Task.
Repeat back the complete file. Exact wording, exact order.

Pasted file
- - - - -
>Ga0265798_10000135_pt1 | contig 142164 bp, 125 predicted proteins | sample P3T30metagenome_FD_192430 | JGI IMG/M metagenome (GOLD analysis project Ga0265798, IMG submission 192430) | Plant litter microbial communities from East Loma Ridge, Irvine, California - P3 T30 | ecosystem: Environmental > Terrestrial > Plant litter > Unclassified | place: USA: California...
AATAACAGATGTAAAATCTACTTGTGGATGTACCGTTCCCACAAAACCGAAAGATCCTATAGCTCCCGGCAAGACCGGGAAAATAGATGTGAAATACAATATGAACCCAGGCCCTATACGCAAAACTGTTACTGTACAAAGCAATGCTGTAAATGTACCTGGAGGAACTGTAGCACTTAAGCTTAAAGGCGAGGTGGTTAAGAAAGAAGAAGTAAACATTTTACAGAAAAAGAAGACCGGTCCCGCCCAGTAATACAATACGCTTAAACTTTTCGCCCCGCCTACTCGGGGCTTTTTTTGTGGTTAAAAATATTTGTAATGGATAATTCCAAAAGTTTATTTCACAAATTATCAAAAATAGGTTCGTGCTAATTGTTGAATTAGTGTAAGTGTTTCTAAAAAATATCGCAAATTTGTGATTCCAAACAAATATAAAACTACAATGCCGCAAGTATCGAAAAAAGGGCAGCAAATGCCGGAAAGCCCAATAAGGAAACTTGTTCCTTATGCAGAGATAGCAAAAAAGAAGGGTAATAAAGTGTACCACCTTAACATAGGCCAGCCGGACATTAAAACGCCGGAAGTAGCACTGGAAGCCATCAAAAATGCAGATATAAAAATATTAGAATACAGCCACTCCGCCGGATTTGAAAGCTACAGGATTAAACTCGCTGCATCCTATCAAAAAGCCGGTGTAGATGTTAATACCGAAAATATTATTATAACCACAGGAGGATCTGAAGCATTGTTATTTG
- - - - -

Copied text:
>Ga0265798_10000135_pt1 | contig 142164 bp, 125 predicted proteins | sample P3T30metagenome_FD_192430 | JGI IMG/M metagenome (GOLD analysis project Ga0265798, IMG submission 192430) | Plant litter microbial communities from East Loma Ridge, Irvine, California - P3 T30 | ecosystem: Environmental > Terrestrial > Plant litter > Unclassified | place: USA: California...
AATAACAGATGTAAAATCTACTTGTGGATGTACCGTTCCCACAAAACCGAAAGATCCTATAGCTCCCGGCAAGACCGGGAAAATAGATGTGAAATACAATATGAACCCAGGCCCTATACGCAAAACTGTTACTGTACAAAGCAATGCTGTAAATGTACCTGGAGGAACTGTAGCACTTAAGCTTAAAGGCGAGGTGGTTAAGAAAGAAGAAGTAAACATTTTACAGAAAAAGAAGACCGGTCCCGCCCAGTAATACAATACGCTTAAACTTTTCGCCCCGCCTACTCGGGGCTTTTTTTGTGGTTAAAAATATTTGTAATGGATAATTCCAAAAGTTTATTTCACAAATTATCAAAAATAGGTTCGTGCTAATTGTTGAATTAGTGTAAGTGTTTCTAAAAAATATCGCAAATTTGTGATTCCAAACAAATATAAAACTACAATGCCGCAAGTATCGAAAAAAGGGCAGCAAATGCCGGAAAGCCCAATAAGGAAACTTGTTCCTTATGCAGAGATAGCAAAAAAGAAGGGTAATAAAGTGTACCACCTTAACATAGGCCAGCCGGACATTAAAACGCCGGAAGTAGCACTGGAAGCCATCAAAAATGCAGATATAAAAATATTAGAATACAGCCACTCCGCCGGATTTGAAAGCTACAGGATTAAACTCGCTGCATCCTATCAAAAAGCCGGTGTAGATGTTAATACCGAAAATATTATTATAACCACAGGAGGATCTGAAGCATTGTTATTTG